Cage-free & Non-conforming: A Long Table Conversation and Installation
An afternoon of art, community and liberation featuring the work of Jahmal B. Golden, a film screening, and a Long Table Conversation at Gallery Seventy Four in Rochester, New York.
Cage-Free and Non-conforming is A Long Table discussion exclusively between queer/trans/gender non -conforming individuals, set off by film screening and other visual provocations as well as a presentation and art installation by Jahmal B. Golden, a trans-femme artist and creative director who is based in New York City. Golden is a Rochester, New York native.
Golden and other Long Table participants will share stories of resilience as well as the realities of what stifles and plagues them and others like them.
Cage-free & Non-Conforming: A Long Table Conversation and Installation is presented by 21st Century Arts and is an event of At the Crossroads: Activating the Intersection of Art and Justice/co-curated by Rachel Y. DeGuzman and Jahmal B. Golden.
March 24, 2018 3 to 6 pm
215 Tremont Street, Rochester, New York (Door 3|Floor 3)
Registration, $15. Register at http://Cagefree&Nonconforming.brownpapertickets.com
The image in this post is art by Jahmal B. Golden - "CRISTOBAL (A Gap In Between)," 2017.
Black transgender and gender non-conforming people face some of the highest levels of discrimination of all transgender people according to a new analysis Injustice at Every Turn: A Look at Black Respondents in the National Transgender Discrimination Survey.anti-transgender bias coupled with structural racism meant that transgender people of color experienced particularly devastating levels of discrimination, with Black respondents often faring worse than all others.
According to Sharon Lettman-Hicks of the National Black Justice Coalition,from education to employment and housing discrimination, from police brutality to health care disparities, Black transgender people are suffering at extremely high rates due to bigotry and transphobia. Nearly half of all Black transgender respondents report being harassed at work and at school. Twenty-six percent are unemployed and 34 percent report annual incomes of less than $10,000 per year. These numbers are appalling, and these living conditions are unacceptable for any human being gender conforming or not.
What is a Long Table Conversation?
The Long Table is an experimental open public forum that is a hybrid performance-installation-roundtable designed to facilitate dialogue through the gathering together of people with common interests developed by the artist and academic Lois Weaver. At this long table, all the invitees are artists, educators, culture workers or social justice advocates.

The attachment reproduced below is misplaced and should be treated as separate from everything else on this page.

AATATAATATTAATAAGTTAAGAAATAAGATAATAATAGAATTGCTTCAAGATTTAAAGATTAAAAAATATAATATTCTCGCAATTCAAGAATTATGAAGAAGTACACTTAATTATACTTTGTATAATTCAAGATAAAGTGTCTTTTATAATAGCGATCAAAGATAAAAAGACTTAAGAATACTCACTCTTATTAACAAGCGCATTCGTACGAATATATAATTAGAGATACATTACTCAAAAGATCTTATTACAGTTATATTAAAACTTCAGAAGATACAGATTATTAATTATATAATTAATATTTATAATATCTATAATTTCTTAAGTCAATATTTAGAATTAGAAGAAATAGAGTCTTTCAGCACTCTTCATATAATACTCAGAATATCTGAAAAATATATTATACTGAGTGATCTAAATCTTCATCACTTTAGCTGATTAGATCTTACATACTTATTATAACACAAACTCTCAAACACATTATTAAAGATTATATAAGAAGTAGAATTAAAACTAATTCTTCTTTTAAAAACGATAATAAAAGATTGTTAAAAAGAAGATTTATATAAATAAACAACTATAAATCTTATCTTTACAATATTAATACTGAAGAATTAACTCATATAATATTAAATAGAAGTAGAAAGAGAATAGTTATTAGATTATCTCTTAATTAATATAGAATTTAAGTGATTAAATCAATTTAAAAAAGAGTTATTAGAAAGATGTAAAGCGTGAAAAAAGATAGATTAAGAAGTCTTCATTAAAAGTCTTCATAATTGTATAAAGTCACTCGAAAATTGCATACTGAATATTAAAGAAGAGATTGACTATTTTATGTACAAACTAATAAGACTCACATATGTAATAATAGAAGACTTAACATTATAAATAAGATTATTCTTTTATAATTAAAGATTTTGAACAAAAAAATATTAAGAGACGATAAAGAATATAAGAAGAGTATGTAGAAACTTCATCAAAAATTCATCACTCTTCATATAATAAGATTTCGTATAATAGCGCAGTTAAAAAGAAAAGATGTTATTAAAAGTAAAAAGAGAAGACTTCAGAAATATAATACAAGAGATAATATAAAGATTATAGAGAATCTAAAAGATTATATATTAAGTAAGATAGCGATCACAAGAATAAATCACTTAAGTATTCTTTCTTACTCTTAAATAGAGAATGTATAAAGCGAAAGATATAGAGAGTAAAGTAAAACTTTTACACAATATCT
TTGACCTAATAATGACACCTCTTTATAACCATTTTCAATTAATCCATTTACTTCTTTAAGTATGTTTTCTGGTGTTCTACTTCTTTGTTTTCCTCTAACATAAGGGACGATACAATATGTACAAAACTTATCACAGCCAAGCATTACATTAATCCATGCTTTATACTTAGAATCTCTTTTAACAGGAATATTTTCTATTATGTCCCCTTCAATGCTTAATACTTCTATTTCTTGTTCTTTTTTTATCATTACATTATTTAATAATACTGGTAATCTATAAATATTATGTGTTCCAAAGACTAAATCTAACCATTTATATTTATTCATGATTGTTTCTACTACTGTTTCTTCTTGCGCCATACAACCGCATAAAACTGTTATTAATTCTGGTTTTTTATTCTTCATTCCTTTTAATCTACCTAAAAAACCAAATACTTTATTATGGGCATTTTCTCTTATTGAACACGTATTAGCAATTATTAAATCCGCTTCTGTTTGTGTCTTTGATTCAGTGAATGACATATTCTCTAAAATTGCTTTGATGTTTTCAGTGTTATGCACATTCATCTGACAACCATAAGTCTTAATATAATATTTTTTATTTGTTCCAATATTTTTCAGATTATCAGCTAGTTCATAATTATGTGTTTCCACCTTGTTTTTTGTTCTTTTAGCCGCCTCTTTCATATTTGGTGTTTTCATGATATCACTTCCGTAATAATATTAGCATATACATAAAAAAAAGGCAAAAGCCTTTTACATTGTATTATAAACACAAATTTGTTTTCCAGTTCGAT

This is a performance of dinner table conversation where everyone seated at the table is a guest performer. Talk is the only course (though refreshments will be served before the conversation begins). There is no moderator just assistance from the host. It is a democracy. After the invited participants have chatted for 30-minutes, other attendees can tap someones shoulder to take a seat at the table. The original participants are welcomed back to the conversation through the same process. There is an end, but no conclusion.
About At the Crossroads: Activating the Intersection of Art and Justice
In an interview on NBC's Meet the Press, Dr. Martin Luther King, Jr. noted the most segregated hour in America was 11 am on Sunday morning a day and time in 1960 when most Christians were at worship in church. Unfortunately, US churches arent significantly more integrated today, and in Upstate New York, houses of worship are rivaled for the most segregated designation by the institutions and events of the art/culture sector.
At the Crossroads: Activating the Intersections of Art and Justice, which was founded by Rachel DeGuzman and is produced by her company 21st Century Arts with collaboratives of organizers, began with a singular event, but has evolved into an ongoing initiative. Employing various forms of performance, presentation, organizing, and engagement coupled with entrepreneurial, innovative and experiential approaches this initiative will help to expand the regional anti-racism movement that is rigorously underway in other sectors of our community to the art and culture landscape.
Why is this important? Despite generations of progress and good intentions, a few years ago we, in Greater Rochester, NY, acknowledged that systemic racism persists. The community responded with a multi-faceted approach, which for the most part, doesnt encompass the impact of racism in the art and culture sector. Art/culture continues to be a segregated landscape with great disparities in representation and resources.
-Existing inequities in art and culture threaten the sustainability and vitality of the sector as well as the viability of the community.
-Racism impacts the degree to which art and culture is valued by its broadest citizenry
-Racism frustrates efforts to expand participation, including the diversification of staffs, boards, audiences and patrons
-Racism in the sector limits the art/culture we are exposed to and its standards of excellence (Look to the success of Hamilton as one example of untapped potential)
-Racism in art and culture distorts the story of us, which is often interpreted and retold by creatives
-Persistent racism in art and culture lessens its (potentially) powerful capacity to bring us together
Gallery Seventy Four (View)
215 Tremont Street (Door 3/3rd Floor)
Rochester, NY 14608
|Dog Friendly: No|
|Wheelchair Accessible: Yes!|